All About Sleep

Sleep — or lack of it — is probably the most-discussed aspect of baby care. New parents discover its vital importance those first few weeks and months. The quality and quantity of an infant's sleep affects the well-being of everyone in the household — it's the difference between being cheerful, alert parents and members of the walking dead.
And sleep struggles rarely end with a growing child's move from crib to bed. It simply changes form. Instead of cries, it's pleas or refusals. Instead of a feeding at 3:00 AM, it's a nightmare or request for water.
So how do you get your child to bed through the cries, screams, avoidance tactics, and pleas? How should you respond when you're awakened in the middle of the night? And how much sleep is enough for your child?
How Much Is Enough?
It all depends on your child's age. Charts that list the hours of sleep likely to be required by an infant or a 2-year-old may cause concern when individual differences aren't considered. These numbers are simply averages reported for large groups of children of particular ages.
There's no magical number of hours required by all kids in a certain age group. Two-year-old Sarah might sleep from 8:00 PM to 8:00 AM, whereas 2-year-old Johnny is just as alert the next day after sleeping from 10:00 PM to 5:00 AM. Still, sleep is very important to a child's well-being. The link between a child's lack of sleep and his or her behavior isn't always obvious. When adults are tired, they can either be grumpy or have low energy, but kids can become hyper, disagreeable, and have extremes in behavior.
Most kids' sleep requirements fall within a predictable range of hours based on their age, but each child is a unique individual with distinct sleep needs. Here are some approximate numbers based on age, accompanied by age-appropriate pro-sleep tactics.
Babies (up to 6 Months)
There is no sleep formula for newborns because their internal clocks aren't fully developed yet. They generally sleep or drowse for 16 to 20 hours a day, divided about equally between night and day.
Newborns should be awakened every 3 to 4 hours until their weight gain is established, which typically happens within the first couple of weeks. After that, it's OK if a baby sleeps for longer periods of time. But don't get your slumber hopes up just yet — most infants won't snooze for extended periods of time because they get hungry.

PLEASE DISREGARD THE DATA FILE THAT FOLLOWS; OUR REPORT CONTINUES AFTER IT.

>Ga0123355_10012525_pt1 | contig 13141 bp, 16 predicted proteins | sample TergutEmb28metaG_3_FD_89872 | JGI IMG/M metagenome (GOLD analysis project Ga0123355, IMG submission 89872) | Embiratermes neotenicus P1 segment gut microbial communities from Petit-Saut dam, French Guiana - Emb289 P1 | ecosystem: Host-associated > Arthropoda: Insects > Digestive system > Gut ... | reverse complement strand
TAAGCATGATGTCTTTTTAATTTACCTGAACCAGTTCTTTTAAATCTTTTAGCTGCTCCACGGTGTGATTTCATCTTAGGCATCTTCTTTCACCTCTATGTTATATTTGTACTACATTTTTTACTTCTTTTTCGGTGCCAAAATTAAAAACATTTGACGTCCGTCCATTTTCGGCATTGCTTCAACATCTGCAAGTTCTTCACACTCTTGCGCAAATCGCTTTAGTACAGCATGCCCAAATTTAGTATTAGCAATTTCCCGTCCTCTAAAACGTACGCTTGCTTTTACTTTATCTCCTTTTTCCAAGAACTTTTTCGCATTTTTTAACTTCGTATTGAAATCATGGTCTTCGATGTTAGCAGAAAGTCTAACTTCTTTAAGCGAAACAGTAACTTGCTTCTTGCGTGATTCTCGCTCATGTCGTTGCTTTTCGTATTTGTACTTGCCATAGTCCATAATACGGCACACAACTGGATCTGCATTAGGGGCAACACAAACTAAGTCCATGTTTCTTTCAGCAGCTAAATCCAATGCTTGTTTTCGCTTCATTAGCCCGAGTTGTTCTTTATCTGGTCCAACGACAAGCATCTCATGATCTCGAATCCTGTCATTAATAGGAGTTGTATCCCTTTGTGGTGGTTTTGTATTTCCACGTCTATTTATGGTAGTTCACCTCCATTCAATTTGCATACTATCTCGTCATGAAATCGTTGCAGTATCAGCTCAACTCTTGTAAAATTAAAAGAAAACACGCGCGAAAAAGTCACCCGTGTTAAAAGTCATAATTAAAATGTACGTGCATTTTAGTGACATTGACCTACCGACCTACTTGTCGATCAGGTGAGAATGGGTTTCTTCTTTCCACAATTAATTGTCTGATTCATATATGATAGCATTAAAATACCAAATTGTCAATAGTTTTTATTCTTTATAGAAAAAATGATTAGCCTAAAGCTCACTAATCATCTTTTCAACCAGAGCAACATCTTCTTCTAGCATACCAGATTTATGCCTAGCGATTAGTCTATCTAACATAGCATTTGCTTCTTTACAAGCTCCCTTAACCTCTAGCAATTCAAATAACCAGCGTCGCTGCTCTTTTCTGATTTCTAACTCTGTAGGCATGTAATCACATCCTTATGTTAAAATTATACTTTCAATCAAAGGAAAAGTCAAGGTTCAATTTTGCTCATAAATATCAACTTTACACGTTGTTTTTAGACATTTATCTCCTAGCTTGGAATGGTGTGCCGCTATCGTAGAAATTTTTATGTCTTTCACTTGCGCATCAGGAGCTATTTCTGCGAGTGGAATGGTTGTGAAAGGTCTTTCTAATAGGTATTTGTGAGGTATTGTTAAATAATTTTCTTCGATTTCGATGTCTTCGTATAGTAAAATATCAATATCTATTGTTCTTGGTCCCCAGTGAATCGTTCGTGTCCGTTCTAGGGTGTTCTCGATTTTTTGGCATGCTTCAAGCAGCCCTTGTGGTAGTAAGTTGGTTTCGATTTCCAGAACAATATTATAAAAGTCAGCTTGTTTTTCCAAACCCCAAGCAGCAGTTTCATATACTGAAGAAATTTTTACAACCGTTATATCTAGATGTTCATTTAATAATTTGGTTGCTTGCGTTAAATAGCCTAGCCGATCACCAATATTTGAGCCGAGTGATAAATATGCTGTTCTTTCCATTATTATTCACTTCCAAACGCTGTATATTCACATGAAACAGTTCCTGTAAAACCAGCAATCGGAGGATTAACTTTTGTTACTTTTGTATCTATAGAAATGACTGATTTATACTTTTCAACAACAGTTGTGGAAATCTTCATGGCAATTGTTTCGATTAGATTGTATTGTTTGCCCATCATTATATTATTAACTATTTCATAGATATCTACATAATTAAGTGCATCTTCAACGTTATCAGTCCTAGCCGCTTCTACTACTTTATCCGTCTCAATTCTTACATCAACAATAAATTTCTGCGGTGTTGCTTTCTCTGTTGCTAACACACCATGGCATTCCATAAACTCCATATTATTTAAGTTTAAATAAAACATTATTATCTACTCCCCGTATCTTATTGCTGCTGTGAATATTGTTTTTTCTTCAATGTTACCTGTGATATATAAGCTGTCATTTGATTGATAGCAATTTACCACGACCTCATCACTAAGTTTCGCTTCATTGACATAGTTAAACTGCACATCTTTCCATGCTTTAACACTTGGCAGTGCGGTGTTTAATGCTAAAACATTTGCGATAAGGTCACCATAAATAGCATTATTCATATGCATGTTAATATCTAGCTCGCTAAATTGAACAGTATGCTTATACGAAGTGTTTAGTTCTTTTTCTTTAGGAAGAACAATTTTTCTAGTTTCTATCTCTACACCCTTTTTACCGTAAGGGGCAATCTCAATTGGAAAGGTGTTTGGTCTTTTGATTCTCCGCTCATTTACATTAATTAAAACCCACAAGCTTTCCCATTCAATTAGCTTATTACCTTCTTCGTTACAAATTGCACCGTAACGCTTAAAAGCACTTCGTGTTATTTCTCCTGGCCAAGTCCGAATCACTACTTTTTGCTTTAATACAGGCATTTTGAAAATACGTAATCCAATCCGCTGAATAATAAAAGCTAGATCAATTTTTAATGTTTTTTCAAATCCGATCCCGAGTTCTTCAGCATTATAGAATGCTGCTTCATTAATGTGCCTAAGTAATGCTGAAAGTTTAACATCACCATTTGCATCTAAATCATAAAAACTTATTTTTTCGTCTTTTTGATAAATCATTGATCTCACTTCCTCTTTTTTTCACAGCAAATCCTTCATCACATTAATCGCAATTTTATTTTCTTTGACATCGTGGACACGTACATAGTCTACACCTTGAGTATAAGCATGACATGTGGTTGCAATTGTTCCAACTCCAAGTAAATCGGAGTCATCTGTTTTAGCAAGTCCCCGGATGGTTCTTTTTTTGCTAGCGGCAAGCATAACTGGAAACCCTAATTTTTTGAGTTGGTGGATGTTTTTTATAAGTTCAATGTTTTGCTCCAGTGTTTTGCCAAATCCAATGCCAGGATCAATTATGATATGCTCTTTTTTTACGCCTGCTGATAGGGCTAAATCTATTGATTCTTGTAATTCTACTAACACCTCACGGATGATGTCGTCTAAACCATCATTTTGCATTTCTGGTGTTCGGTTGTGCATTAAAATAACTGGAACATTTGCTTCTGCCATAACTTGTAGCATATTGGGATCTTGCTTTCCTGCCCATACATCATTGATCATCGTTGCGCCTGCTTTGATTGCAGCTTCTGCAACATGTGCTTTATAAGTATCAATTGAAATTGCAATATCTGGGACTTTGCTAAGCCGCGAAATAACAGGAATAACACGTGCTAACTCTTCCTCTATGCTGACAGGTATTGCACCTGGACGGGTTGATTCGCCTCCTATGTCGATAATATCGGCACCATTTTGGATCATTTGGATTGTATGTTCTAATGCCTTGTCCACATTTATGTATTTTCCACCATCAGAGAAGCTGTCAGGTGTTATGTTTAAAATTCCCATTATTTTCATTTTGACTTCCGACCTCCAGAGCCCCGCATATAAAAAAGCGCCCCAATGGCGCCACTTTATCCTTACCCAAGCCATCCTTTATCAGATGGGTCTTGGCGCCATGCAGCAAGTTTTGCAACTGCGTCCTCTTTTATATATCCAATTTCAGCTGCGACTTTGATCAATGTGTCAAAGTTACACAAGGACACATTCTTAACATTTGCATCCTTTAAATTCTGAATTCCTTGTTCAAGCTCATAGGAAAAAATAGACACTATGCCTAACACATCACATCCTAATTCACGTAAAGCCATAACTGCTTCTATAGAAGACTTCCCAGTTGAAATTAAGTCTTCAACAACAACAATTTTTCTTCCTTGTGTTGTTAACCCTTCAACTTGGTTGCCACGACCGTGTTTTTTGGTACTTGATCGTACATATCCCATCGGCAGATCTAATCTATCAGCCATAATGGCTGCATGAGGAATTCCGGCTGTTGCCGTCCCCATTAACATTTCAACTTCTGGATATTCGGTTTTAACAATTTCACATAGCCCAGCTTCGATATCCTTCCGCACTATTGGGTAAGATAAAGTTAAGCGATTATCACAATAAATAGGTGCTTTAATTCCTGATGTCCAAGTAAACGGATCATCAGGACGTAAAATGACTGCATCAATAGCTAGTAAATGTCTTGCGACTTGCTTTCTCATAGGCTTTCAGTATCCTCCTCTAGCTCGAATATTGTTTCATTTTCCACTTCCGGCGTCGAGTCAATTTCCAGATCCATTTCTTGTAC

Newborns' longest sleep periods are generally 4 or 5 hours — this is about how long their small bellies can go between feedings. If newborns do sleep for a while, they will likely be extra hungry during the day and may want to nurse or get the bottle more frequently.
Just when parents feel that sleeping through the night seems like a far-off dream, their baby's sleep time usually begins to shift toward night. At 3 months, a baby averages 5 hours of sleep during the day and 10 hours at night, usually with an interruption or two. About 90% of babies this age sleep through the night, meaning 6 to 8 hours in a row.
But it's important to recognize that babies aren't always awake when they sound like they are; they can cry and make all sorts of other noises during light sleep. Even if they do wake up in the night, they may only be awake for a few minutes before falling asleep again on their own. It's best if babies learn early to get themselves to sleep, so let your baby try.
If a baby under 6 months old continues to cry for several minutes, it's time to respond. Your baby may be genuinely uncomfortable: hungry, wet, cold, or even sick. But routine nighttime awakenings for changing and feeding should be as quick and quiet as possible. Don't provide any unnecessary stimulation, such as talking, playing, or turning on the lights. Encourage the idea that nighttime is for sleeping. You have to teach this because your baby doesn't care what time it is as long as his or her needs are met.
Ideally, your baby should be placed in the crib before falling asleep. And it's not too early to establish a simple bedtime routine. Any soothing activities, performed consistently and in the same order each night, can make up the routine. Your baby will associate these with sleeping, and they'll help him or her wind down. You want your child to fall asleep independently, and a routine encourages babies to go back to sleep if they should wake up in the middle of the night.
6 to 12 Months
At 6 months, an infant may nap about 3 hours during the day and sleep about 11 hours at night. At this age, you can begin to change your response to an infant who awakens and cries during the night.
You can give babies at this age 5 minutes to settle down on their own and go back to sleep. If they don't, you can comfort them without picking them up (talk softly, rub their backs), then leave — unless they appear to be sick. Sick babies need to be picked up and comforted. If your baby doesn't seem sick and continues to cry, you can wait a little longer than 5 minutes, then repeat the short crib-side visit.
After several days, your baby should find it easier to get back to sleep on his or her own. But if your 6-month-old continues to wake up five or six times each night, talk to your doctor.
Between 6 and 12 months, separation anxiety becomes a major issue for some babies and may cause them to start waking up again. But the rules for nighttime awakenings are the same through a baby's first birthday: Don't pick up your baby, turn on the lights, sing, talk, play, or feed your child. All of these activities encourage repeat behavior.
If your baby wakes up crying at night, you can check in to make sure he or she isn't sick or in need of a diaper change. You can pat your child lovingly on the back or belly. Using a pacifier or thumb sucking can also help children of this age learn to calm and reassure themselves. If your baby continues to cry, you can institute the 5-minute visit pattern.